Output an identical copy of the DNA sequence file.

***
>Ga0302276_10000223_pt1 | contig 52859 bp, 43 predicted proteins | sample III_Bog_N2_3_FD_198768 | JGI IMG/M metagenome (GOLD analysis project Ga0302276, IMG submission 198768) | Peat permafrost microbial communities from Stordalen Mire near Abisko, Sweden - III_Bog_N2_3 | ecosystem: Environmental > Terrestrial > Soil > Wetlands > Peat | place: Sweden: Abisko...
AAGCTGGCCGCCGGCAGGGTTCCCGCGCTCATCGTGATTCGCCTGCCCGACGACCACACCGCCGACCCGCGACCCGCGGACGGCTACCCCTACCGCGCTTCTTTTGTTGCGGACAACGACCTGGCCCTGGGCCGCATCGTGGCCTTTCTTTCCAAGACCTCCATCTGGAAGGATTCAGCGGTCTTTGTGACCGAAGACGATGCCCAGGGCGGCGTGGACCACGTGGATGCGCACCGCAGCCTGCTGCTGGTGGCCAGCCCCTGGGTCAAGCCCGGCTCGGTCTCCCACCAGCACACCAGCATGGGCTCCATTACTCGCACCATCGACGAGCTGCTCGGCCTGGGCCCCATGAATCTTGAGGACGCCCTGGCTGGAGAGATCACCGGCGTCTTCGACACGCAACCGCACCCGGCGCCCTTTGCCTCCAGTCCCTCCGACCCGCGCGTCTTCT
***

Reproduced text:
>Ga0302276_10000223_pt1 | contig 52859 bp, 43 predicted proteins | sample III_Bog_N2_3_FD_198768 | JGI IMG/M metagenome (GOLD analysis project Ga0302276, IMG submission 198768) | Peat permafrost microbial communities from Stordalen Mire near Abisko, Sweden - III_Bog_N2_3 | ecosystem: Environmental > Terrestrial > Soil > Wetlands > Peat | place: Sweden: Abisko...
AAGCTGGCCGCCGGCAGGGTTCCCGCGCTCATCGTGATTCGCCTGCCCGACGACCACACCGCCGACCCGCGACCCGCGGACGGCTACCCCTACCGCGCTTCTTTTGTTGCGGACAACGACCTGGCCCTGGGCCGCATCGTGGCCTTTCTTTCCAAGACCTCCATCTGGAAGGATTCAGCGGTCTTTGTGACCGAAGACGATGCCCAGGGCGGCGTGGACCACGTGGATGCGCACCGCAGCCTGCTGCTGGTGGCCAGCCCCTGGGTCAAGCCCGGCTCGGTCTCCCACCAGCACACCAGCATGGGCTCCATTACTCGCACCATCGACGAGCTGCTCGGCCTGGGCCCCATGAATCTTGAGGACGCCCTGGCTGGAGAGATCACCGGCGTCTTCGACACGCAACCGCACCCGGCGCCCTTTGCCTCCAGTCCCTCCGACCCGCGCGTCTTCT